Here's a story from earlier this week:
Most Americans believe messages about homosexuality coming from religious institutions contribute to negative views of gays and lesbians, and higher rates of suicide among gay youths, a new poll reports.
While split on whether same-sex relations are sinful, Americans are more than twice as likely to give houses of worship low marks on handling the issue of homosexuality, according to a PRRI/RNS Religion News Poll released Thursday (Oct. 21).[...]
Nearly three-quarters of Americans (72 percent) say religious messages about homosexuality contribute to "negative views" of gays and lesbians, and nearly two-thirds (65 percent) see a connection to higher rates of suicide among gay youths.
Americans are critical of religion, especially when it comes to homosexuality. It shows they're further ahead than their churches are, even thought for some reason half of them still think same-sex love is "sinful."
Except that's not the whole story. Fortunately a question was included in the poll that explains those numbers:
-- More than 40 percent of Americans give places of worship a `D' or an `F' when it comes to handling the issue of homosexuality; only 16 percent would give them an `A' or a `B.' However, Americans rate their own places of worship significantly higher: 45 percent give it an `A' or `B,' and only 17 percent would give it a grade of `D' or `F.'
As a table, those responses look like this:
|Position on gay issues is...||My awesome religion||Lesser, hell-bound religions|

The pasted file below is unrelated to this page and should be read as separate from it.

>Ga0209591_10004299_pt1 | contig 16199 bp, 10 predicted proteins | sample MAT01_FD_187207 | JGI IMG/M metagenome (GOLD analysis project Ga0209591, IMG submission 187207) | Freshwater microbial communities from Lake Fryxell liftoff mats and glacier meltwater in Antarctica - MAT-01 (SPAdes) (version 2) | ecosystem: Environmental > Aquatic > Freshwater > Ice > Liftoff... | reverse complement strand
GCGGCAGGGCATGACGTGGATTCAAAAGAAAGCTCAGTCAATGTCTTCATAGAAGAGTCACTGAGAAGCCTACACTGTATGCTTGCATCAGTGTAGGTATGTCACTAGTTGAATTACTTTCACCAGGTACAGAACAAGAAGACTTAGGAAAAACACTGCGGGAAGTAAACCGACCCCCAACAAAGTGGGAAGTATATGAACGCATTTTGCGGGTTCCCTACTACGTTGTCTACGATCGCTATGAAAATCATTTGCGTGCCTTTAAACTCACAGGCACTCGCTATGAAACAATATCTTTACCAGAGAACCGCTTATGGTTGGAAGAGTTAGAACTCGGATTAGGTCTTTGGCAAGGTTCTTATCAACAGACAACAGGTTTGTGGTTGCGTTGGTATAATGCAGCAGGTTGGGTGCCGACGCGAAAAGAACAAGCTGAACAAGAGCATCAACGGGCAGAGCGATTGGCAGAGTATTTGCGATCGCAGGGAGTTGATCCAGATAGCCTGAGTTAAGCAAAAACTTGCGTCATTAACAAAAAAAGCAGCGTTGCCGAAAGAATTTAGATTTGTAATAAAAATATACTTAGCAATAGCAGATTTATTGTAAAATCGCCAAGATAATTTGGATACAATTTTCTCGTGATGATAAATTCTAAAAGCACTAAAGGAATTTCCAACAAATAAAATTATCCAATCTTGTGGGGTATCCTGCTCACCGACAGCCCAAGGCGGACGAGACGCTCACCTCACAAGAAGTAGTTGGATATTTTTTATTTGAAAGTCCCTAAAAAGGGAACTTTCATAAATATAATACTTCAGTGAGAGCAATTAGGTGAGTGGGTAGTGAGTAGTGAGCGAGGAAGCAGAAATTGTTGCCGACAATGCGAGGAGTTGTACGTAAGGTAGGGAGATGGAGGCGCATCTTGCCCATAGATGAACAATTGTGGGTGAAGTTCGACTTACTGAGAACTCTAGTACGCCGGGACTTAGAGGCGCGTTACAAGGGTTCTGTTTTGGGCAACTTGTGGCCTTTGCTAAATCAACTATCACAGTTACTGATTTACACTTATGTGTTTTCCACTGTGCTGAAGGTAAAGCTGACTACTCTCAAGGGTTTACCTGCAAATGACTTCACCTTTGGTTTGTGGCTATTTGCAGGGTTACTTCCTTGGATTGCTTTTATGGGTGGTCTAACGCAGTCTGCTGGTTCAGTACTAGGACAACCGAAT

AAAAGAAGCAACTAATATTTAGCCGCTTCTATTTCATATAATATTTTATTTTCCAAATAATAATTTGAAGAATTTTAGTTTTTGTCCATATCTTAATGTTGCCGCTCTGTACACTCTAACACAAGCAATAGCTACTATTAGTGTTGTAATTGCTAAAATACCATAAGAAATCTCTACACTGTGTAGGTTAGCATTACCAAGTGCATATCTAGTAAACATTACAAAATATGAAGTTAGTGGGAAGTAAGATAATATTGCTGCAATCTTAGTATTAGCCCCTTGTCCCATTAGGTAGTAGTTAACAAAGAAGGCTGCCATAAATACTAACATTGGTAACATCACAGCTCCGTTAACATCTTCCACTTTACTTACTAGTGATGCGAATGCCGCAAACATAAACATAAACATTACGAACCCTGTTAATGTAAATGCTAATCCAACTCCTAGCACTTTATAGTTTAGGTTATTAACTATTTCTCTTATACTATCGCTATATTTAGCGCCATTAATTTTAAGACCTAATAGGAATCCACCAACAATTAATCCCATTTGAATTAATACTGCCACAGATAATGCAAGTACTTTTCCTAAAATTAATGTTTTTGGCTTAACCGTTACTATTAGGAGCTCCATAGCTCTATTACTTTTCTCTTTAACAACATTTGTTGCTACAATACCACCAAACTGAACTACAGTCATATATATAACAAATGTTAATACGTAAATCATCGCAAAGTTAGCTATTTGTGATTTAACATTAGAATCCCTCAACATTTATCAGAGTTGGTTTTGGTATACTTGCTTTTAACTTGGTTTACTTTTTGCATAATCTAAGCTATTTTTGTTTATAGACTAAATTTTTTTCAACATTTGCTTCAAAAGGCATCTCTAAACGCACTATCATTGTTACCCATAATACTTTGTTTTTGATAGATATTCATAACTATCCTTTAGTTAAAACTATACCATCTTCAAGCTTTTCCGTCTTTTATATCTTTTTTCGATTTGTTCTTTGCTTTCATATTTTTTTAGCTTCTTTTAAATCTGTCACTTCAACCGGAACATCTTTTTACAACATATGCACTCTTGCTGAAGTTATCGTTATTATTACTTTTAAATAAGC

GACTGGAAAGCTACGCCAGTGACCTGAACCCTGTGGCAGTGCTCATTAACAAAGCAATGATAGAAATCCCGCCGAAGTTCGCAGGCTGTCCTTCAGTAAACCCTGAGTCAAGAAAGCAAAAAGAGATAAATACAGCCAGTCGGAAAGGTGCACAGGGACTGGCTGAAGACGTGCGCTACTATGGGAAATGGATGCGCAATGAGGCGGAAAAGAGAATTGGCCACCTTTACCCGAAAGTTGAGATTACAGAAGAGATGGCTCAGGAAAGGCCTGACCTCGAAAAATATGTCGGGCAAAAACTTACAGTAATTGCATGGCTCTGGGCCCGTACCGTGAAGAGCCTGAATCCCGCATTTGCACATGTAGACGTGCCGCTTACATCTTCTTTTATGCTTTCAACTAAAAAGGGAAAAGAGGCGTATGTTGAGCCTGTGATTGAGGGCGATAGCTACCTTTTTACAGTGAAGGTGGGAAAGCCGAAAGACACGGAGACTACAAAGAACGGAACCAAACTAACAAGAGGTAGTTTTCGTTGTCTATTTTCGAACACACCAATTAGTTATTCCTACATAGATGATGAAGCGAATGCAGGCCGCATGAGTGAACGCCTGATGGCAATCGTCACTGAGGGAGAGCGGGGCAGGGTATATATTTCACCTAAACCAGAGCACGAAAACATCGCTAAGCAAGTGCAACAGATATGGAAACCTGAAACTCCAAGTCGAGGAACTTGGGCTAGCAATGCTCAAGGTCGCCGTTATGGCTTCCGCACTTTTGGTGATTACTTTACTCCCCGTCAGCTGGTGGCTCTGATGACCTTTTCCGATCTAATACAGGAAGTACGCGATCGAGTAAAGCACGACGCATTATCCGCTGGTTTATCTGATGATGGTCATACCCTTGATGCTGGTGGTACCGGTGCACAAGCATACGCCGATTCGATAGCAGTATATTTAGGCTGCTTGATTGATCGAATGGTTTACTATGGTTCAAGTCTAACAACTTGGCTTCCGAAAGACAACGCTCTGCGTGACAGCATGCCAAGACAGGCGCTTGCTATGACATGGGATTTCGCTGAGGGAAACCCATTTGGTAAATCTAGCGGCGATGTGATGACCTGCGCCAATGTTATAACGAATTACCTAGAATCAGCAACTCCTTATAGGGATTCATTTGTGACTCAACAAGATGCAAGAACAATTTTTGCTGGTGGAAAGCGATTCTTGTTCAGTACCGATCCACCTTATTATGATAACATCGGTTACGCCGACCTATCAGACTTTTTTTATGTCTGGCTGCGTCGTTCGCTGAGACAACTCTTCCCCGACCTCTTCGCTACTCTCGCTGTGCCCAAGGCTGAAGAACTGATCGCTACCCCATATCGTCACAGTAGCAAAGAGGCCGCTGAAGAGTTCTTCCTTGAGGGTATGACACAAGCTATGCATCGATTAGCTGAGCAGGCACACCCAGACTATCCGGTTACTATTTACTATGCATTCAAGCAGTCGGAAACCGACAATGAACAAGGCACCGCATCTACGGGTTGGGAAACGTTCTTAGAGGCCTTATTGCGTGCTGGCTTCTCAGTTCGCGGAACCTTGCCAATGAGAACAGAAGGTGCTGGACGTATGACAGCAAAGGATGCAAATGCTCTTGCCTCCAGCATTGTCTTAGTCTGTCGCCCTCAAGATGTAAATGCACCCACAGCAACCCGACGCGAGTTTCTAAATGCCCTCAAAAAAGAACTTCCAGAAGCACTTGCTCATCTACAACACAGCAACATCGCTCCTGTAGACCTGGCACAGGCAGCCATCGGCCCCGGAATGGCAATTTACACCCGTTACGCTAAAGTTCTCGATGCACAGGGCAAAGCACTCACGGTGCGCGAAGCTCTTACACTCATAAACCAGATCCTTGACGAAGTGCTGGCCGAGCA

My guess is there are a lot of factors that lead to those numbers. Some people might not see their church leaders screaming until their faces are red about the evils of sodomy and assume their church with an effective DADT policy is good on gay issues while thinking that other churches have outright homophobes in charge. Lots of church-goers think that homosexuality is bad, so they rate their own church higher because it's homophobic (relating back to the suicide statistics cited before the jump, since at least some people think that churches that are welcoming of gay people actually increase gay suicide). People tend to agree with their own church for lots of reasons and wouldn't keep on going to one they disagreed with.
And then there's the purely tribalistic explanation, that people believe that their church is better than all the others in every way possible, so this is just one of them. It explains why you hear conservative Southern Baptists respond to gay rights claims with something like "Muslims are worse!" as if the mere fact that other people who are worse exist somewhere in the world lets them off the hook for behaving like decent human beings.
This other question also got an interesting response:
-- White evangelicals are most satisfied with their church's handling of homosexuality, with 75 percent giving it an `A' or a `B.' Catholics are the most critical, with nearly a third -- twice as many as any other group -- giving their church a `D' or `F.'
"Evangelicals," which includes quite a few Baptists, tend to have more control over their church's doctrine, as it varies from church to church and there are more options for them in the US. It creates a sort of free market, which has done little to liberalize their religion but makes people generally more satisfied with where they are. Catholics, on the other hand, have no say and can't just go to another Catholic church that has an interpretation of the Bible closer to their own.
That and Catholics tend to live in more gay-friendly areas, while evangelicals are more concentrated in the South.